May 4, 2017

FDA delays enforcement of Obama-era tobacco product restrictions

Daily Briefing

FDA is delaying the enforcement date of a final rule that extends the agency's regulatory authority over tobacco products to include electronic cigarettes, cigars, pipe tobacco, and water pipe tobacco, according to court documents filed Monday, Juliet Eilperin reports for the Washington Post.

Background

FDA last year issued a final rule that requires cigar and e-cigarette producers to register with FDA. The rule also requires tobacco companies to: 

  • Provide FDA with a list of ingredients used in their products; and
  • Submit their products for regulatory review.  

In addition, the rule requires tobacco companies to include health warnings on packages and in advertisements for their products and prohibits tobacco companies from: 

  • Advertising their products as "light" or "mild" without explicit consent from FDA; and
  • Giving out free samples of the products.

The rule also imposes retroactive premarket reviews, requiring manufacturers of affected products to receive FDA approval of products that entered the market after Feb. 15, 2007, to continue selling them 

Vaping and tobacco industry trade groups, including Cigar Association of America and several e-cigarette companies, filed lawsuits against the federal government challenging the rule. The groups recently requested a three-month delay in the rule's enforcement to allow "new leadership personnel" at HHS time to consider the rule and its implications.

According to the Post, the Department of Justice (DOJ) in two cases filed by vaping and tobacco industry groups challenging the rule also had called for an enforcement delay.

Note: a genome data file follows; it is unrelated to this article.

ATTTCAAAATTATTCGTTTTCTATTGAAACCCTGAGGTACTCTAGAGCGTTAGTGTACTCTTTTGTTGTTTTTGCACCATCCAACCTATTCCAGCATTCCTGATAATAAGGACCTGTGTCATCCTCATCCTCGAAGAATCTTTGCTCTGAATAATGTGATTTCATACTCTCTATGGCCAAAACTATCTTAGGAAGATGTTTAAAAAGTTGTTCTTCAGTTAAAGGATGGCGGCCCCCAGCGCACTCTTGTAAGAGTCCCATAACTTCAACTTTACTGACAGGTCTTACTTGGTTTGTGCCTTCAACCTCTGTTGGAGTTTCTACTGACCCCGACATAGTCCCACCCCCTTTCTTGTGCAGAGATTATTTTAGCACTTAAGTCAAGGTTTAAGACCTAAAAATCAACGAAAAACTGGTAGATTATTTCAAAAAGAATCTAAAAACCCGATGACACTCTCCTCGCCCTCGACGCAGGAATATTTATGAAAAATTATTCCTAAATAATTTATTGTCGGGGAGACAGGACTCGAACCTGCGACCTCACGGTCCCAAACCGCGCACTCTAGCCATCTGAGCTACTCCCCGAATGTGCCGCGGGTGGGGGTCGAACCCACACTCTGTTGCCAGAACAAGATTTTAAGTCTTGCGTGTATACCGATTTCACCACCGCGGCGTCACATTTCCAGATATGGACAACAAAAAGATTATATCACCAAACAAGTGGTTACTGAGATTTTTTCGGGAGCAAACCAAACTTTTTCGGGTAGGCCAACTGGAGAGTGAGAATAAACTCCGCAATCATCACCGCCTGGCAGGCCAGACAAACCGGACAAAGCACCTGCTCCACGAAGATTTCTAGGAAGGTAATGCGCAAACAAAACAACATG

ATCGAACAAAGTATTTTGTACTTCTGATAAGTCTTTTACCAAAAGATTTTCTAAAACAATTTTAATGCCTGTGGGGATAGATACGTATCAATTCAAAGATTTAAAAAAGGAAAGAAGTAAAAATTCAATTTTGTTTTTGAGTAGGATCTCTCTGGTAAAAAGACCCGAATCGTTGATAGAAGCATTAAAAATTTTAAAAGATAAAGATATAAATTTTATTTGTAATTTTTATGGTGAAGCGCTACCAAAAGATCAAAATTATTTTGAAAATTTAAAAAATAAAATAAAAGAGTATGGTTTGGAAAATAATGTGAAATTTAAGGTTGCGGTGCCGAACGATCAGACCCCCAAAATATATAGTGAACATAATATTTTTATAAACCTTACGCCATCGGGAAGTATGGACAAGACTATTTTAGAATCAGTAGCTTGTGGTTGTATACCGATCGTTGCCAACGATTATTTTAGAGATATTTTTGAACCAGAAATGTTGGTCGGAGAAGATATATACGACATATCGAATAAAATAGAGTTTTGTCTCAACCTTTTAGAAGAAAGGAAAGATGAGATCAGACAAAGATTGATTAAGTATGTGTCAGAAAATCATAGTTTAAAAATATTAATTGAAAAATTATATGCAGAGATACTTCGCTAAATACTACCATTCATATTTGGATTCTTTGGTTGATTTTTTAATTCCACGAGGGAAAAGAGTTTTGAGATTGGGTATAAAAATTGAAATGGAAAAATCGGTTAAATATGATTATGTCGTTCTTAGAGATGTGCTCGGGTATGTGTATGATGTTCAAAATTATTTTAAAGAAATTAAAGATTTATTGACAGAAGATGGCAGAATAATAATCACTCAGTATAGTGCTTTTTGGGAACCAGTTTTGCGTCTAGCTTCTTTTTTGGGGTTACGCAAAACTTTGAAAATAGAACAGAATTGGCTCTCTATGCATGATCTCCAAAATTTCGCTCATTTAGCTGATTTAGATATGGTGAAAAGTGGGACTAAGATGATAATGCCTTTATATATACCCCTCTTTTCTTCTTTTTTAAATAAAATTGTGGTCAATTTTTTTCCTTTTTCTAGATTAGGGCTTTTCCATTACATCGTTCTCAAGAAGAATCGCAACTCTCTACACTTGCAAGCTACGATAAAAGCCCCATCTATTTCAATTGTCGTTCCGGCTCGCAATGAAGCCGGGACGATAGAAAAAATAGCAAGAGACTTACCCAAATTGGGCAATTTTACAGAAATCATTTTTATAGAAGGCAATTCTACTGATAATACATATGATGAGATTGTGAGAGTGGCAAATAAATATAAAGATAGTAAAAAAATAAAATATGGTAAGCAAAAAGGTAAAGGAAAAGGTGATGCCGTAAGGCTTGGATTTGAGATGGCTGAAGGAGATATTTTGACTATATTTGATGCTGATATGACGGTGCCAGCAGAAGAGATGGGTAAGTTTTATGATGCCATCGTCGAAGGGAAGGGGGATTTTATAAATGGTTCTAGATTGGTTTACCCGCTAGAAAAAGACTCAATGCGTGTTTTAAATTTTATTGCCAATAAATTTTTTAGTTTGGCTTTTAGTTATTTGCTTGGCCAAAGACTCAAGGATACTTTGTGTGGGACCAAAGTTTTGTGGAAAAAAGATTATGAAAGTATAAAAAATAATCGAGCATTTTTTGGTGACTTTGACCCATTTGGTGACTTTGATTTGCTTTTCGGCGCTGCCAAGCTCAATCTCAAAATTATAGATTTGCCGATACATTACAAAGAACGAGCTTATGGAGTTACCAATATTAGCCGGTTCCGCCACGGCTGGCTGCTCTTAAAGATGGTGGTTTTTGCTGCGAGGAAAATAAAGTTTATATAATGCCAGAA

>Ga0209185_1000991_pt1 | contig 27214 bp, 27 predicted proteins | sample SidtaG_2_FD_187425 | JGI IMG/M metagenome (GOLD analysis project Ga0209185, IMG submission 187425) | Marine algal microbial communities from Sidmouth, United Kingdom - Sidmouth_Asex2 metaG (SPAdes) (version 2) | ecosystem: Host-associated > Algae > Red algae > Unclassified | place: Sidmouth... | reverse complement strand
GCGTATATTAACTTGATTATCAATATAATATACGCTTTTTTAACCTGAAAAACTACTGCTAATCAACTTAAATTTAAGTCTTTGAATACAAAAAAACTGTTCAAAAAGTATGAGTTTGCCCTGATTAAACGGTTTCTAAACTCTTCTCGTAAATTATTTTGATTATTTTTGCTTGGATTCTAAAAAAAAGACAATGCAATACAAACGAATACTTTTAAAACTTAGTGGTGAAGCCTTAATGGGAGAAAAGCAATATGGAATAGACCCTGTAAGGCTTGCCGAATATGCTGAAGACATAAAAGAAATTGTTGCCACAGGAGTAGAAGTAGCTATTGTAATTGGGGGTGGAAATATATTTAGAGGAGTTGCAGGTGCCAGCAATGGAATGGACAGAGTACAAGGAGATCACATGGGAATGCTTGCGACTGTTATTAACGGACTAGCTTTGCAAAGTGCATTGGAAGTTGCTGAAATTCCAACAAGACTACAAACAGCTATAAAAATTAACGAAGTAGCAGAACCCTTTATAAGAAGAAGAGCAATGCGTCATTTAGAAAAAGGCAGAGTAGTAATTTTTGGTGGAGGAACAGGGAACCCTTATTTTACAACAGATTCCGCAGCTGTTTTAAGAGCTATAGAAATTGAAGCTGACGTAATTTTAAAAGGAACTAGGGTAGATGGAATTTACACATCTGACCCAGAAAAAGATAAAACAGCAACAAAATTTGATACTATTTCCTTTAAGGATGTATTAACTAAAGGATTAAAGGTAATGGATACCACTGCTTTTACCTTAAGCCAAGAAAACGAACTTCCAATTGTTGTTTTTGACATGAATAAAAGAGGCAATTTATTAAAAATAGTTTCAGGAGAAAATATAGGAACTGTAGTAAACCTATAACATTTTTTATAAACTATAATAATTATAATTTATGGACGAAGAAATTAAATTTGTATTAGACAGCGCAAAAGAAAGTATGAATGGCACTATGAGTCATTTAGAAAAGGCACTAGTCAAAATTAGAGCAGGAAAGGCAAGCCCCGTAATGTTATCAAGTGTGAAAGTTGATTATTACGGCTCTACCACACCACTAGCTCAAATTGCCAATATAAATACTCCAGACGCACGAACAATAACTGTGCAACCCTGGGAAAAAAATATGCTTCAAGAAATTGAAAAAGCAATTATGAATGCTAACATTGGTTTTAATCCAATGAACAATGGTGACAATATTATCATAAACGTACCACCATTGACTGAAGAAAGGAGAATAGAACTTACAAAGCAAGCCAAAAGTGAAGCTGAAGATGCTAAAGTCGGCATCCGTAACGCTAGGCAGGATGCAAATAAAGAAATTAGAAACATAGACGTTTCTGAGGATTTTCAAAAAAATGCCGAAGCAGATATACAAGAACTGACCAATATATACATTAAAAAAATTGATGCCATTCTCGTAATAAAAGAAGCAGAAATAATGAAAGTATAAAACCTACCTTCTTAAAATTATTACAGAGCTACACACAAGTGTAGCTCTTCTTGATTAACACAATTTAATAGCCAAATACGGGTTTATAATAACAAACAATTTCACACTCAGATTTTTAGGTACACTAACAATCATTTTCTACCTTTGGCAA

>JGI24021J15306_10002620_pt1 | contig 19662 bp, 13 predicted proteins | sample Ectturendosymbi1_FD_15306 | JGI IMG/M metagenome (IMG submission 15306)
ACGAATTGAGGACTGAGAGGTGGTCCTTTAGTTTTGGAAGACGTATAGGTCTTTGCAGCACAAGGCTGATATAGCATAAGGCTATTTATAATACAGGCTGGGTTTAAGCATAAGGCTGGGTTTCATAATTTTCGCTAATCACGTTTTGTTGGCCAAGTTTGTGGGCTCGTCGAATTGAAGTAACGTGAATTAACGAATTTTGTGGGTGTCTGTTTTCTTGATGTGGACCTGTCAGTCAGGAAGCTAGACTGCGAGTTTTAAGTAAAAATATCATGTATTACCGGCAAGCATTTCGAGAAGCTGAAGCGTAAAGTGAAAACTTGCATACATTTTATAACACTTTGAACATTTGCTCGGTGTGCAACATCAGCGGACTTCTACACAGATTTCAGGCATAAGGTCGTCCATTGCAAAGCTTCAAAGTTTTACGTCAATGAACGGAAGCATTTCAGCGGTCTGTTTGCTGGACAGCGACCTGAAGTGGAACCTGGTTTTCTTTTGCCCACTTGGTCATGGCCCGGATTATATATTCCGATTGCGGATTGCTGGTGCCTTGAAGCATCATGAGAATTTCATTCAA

DOJ says FDA has delayed enforcement

DOJ in court documents filed Monday in Alabama and Washington, D.C., said FDA is postponing certain enforcement deadlines established under the final rule that were set to take effect May 10 or later.

According to the Post, the delay gives manufacturers more time to submit plans for putting addictiveness warnings on their products and providing information on what ingredients are contained in e-cigarettes and cigars. In addition, manufacturers will have more time to comply with the rule's requirement that they remove "light" or "mild" from their products.

However, parts of the rules that were implemented last year—including provisions that prohibit the sale of e- cigarettes, cigars, pipe tobacco, and water pipe tobacco to people under age 18—remain in effect.

According to the Post, the Trump administration has not indicated how it will handle the final rule, but industry officials are optimistic because many lawmakers have shown their support for looser regulations. Tobacco Vapor Electronic Cigarette Association (TVECA) President Ray Story said the administration likely will "curb regulation[s], because it's bad for business."

Reaction

Matthew Myers, president of the Campaign for Tobacco-Free Kids, criticized the delay, saying it "means that the public will continue to lack the information about what products are on the market, what effect they're having and what's in them." He added, "From a pure public health standpoint, there's been no factual change from the overwhelming public record that prompted promulgation of the rule."

In contrast, David Howard, a spokesperson for Reynolds American Services Company, in a statement praised the delay, saying the final rule "appl[ies] antiquated regulations on a category that did not exist when those regulations were passed." He added that Reynolds would prefer "a regulatory framework based on level of risk, one that enables responsible innovation of products that may present less risk compared to cigarettes" (Eilperin, Washington Post, 5/3).

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